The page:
A Venture to Small-Scale Mining: Catering to the Artisanal Crowd

MiningLooking at Australia’s largest exports, it is easy to understand why the most mining operations in the country are large-scale. Selling handfuls of iron ore, nickel or aluminium would be counterproductive, as the big players will easily devour that small share of the market. Small-scale mining, on the other hand, is the kind of modest operation that has the potential to grow big.

It is not unheard of in Australia to start digging for more precious minerals. An international organisation is already supporting the movement, providing the sub-sector the much-needed boom. Furthermore, artisanal rocks attract a certain kind of crowd who are willing to pay a certain amount of money. The Land Down Under is vast, and the potential to find lands rich in rare deposits is just as big.

Encountering Problems from the Outset

Whether to a big mining player or a local enterprise, it will be challenging to set up a small-scale mining site. Small players and prospectors are already locking horns in Western Australia over lands fertile with expensive materials. The environmental footprint is still an issue, even though the operation is small. In addition, there is also the chance small-scale mines will not be as successful as the ones in Africa.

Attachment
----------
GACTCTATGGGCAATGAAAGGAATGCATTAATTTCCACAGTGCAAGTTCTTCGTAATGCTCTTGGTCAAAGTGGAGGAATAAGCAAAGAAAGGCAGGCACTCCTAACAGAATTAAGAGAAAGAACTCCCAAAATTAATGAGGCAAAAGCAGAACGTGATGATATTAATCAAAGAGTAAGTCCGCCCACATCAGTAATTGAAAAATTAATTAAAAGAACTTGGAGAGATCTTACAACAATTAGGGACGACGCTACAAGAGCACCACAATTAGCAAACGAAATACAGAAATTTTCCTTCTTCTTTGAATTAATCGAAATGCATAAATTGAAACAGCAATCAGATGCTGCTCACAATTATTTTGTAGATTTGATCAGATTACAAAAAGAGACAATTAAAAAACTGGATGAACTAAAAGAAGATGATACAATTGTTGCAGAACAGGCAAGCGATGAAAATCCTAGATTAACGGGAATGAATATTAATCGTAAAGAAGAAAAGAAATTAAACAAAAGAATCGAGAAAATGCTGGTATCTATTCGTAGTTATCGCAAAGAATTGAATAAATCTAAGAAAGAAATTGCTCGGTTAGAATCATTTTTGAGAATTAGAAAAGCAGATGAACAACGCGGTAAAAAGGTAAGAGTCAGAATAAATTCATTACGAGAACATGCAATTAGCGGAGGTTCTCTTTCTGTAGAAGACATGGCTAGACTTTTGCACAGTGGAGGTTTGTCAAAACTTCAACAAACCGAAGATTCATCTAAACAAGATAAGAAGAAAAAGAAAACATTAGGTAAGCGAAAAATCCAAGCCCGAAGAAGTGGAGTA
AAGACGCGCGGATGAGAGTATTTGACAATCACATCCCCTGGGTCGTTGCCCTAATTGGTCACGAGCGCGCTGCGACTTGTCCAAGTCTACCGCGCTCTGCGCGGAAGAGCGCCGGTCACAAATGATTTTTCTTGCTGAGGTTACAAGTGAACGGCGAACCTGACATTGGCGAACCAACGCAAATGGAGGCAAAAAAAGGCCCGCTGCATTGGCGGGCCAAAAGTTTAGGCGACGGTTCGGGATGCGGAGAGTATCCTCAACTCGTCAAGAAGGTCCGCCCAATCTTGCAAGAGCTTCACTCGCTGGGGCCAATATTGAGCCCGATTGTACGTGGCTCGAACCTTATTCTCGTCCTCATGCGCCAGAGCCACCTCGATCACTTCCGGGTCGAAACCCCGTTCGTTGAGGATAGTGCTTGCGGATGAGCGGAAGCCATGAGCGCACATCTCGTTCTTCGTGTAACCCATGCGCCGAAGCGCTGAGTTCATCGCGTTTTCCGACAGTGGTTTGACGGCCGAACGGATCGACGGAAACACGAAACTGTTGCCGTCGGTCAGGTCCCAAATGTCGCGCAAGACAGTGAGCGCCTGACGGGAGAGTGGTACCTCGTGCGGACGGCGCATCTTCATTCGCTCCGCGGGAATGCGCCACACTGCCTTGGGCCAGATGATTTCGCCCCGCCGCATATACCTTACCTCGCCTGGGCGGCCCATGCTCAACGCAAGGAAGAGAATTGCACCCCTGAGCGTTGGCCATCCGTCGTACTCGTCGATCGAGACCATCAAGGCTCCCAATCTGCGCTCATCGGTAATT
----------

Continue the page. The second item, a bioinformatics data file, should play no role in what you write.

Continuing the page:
Nonetheless, there are still ways to ease initial processes. First off, there is a management software for mining assets to help with the entire operation. Second, most of the land conflicts are local. The country is big, and where no one is looking, there may be treasures. Lastly, it is still possible to enlist the help of the locals and support their livelihood in the process.

Focusing on Efficiency

It has been four years since the apex of the Australian mining boom. The big players are already settled, and new large-scale operations are now scarce. Instead, they are focusing on efficiency maximisation and making sure all assets are working perfectly and that yields are constant.

The aforementioned assistance does help in managing big mines, so one could wonder how well it could do with artisanal mines. It will be a challenge to start such an operation in a country where the industry prioritizes large mines. Nonetheless, it is growing and it is always better to get ahead.

Australia will remain a mining country for a long time, and who knows where it will be down the line. Get in the small trends and reap the benefits of being an early mining bird.